john [at] odwyerpr.com
Sr. Editor, magazine & website
magazine & website
Dir. of Operations & Finance
yusake [at} aol.com
Dir. of Research
Dir. of Marketing
Jack O'Dwyer as a young reporter in the late 60s and seated at his desk in the mid-70s at 271 Madison Ave. in NYC where O'Dwyer's is still headquartered.
Jack O'Dwyer (1933-2018) launched his pioneering Jack O'Dwyer's Newsletter in 1968. Previously, he was a financial reporter at two of the five biggest daily newspapers in the U.S., the New York Journal-American (six years) and the Chicago Tribune (four years).
Respected and sometimes feared by leaders in the PR business, Jack took pride in his role as an old-school reporter dedicated to chasing down stories and revealing the good and bad of PR.
Jack was a fierce advocate for transparency in PR. His annual financial rankings, which require the submission of financial proofs, chronicled the growth of the industry. He believed the rankings contributed to the "professionalism" of PR, which helped the business earn the respect that it so richly deserved.
He was an advocate for the "little guy," and railed against the acquisition wave by conglomerates that not only reduced the number of independents in the business, but robbed it of some of its heart and soul.
Today, the company provides the latest news and information about PR firms and professionals, the media, corporations, legal issues, jobs, technology, and much more through its website, online databases, weekly newsletter, magazine and directory.
O'Dwyer editors have decades of experience covering the PR field. They come up with stories and insights that appear nowhere else.
Started out as a paperboy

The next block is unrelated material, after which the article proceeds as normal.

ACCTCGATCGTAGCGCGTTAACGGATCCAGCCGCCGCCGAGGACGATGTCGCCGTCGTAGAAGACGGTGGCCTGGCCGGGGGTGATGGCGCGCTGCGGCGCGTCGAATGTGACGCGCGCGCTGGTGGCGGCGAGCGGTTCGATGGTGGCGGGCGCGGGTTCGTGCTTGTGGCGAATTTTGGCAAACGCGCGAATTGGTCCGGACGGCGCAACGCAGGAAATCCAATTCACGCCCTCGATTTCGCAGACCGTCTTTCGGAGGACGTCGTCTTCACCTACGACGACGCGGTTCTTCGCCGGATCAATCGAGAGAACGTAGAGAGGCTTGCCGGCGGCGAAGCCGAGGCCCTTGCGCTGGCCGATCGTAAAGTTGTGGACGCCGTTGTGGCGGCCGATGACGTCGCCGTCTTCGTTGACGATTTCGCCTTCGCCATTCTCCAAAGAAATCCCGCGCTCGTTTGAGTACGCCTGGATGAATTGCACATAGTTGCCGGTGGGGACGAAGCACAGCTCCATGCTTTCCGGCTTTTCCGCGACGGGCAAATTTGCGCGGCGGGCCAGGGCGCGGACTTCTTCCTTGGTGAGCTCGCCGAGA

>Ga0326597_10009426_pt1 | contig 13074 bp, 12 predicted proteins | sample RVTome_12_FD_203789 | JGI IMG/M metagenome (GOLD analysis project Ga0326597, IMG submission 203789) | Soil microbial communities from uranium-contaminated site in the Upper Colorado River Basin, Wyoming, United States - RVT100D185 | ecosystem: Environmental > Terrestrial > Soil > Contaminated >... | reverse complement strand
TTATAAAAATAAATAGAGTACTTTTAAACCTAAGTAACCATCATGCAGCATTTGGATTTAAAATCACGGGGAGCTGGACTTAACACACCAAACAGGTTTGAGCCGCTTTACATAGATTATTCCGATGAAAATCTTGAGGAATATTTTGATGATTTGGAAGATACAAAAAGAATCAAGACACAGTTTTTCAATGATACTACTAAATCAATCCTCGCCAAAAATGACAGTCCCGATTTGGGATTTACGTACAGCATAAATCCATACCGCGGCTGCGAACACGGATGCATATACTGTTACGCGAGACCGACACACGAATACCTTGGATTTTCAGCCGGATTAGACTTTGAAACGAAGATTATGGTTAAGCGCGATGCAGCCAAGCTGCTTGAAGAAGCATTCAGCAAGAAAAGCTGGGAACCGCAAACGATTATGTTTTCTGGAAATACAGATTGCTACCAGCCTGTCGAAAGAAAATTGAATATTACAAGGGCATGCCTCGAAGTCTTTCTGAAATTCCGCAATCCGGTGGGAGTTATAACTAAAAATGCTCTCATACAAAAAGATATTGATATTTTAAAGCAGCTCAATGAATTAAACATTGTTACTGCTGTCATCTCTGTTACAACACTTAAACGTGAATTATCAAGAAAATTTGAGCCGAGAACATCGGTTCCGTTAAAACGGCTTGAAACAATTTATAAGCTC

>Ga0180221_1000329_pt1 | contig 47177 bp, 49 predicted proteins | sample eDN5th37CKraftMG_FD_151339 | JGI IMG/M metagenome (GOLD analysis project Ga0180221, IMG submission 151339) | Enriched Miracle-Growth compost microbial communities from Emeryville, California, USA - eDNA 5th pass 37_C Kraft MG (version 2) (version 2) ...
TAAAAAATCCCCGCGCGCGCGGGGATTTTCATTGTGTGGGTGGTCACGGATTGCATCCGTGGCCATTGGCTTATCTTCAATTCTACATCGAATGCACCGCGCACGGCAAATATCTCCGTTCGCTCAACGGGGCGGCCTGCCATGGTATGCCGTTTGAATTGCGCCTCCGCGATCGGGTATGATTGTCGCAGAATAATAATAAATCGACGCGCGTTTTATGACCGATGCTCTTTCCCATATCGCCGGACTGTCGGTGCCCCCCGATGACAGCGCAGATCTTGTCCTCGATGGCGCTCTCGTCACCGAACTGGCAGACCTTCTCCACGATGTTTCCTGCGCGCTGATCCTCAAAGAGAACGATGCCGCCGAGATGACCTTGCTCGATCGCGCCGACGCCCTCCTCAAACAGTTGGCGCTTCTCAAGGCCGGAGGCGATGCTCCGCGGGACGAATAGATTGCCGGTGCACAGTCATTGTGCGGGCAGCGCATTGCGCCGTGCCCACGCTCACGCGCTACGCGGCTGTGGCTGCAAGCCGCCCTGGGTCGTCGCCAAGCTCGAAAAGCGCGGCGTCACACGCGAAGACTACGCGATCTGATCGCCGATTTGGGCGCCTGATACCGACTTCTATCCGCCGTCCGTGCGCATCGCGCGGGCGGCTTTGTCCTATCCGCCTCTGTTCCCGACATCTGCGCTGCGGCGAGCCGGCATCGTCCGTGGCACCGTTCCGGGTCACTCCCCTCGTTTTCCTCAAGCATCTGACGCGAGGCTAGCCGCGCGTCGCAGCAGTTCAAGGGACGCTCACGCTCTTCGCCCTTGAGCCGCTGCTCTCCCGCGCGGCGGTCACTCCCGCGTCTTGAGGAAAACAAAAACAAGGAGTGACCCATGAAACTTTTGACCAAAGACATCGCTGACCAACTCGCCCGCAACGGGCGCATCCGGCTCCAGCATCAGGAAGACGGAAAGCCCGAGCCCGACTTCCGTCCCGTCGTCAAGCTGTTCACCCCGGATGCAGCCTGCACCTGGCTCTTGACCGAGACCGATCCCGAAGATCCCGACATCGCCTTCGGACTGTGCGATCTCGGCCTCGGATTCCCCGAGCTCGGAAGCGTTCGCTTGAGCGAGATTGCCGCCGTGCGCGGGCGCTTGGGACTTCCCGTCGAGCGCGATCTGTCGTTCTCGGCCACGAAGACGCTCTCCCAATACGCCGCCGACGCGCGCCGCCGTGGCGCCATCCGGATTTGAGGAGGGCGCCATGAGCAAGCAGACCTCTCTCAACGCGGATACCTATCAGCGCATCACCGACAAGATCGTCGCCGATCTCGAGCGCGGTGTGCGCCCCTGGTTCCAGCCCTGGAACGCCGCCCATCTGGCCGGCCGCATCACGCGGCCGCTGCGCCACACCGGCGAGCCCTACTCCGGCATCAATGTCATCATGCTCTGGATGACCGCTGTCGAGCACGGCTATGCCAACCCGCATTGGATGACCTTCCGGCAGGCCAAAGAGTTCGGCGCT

Jack just loved news and the world of newspapers and the press. From the time he was a paperboy as a young child, his love of the news never wavered. He was also always a very hard worker, paying his way through college playing the piano in a band. He also served as a caddie, worked as a busboy at a resort and worked at a factory.
Writing was his passion. Writing stories was something he did every day, even when he was in grade school, high school and also while studying English Literature at the University of Connecticut.
Jack led a very disciplined home life, always writing and completing all his work at nights and all during the weekends in between his leisure activities and time spent with family and friends. Even when he finished his work and articles for the day, he was always thinking about his next story.
For those entering the field of public relations or journalism, his advice was to write every day and keep improving. He understood the importance of public relations firms and corporate communications professionals in helping companies to get their messages out honestly and with the goal of educating the public and also assisting reporters with their stories. He believed PR pros should always promptly return reporters’ calls, or today, e-mails.
Jack would always say if someone wanted to start out in the PR business, they could go to a local restaurant or local business and offer to come up with some sort of a publicity idea that would help them get new business. That would then in return help the PR pro gain experience.
This advice still holds true today in the world of Twitter, Facebook, Instagram and the explosion of social media.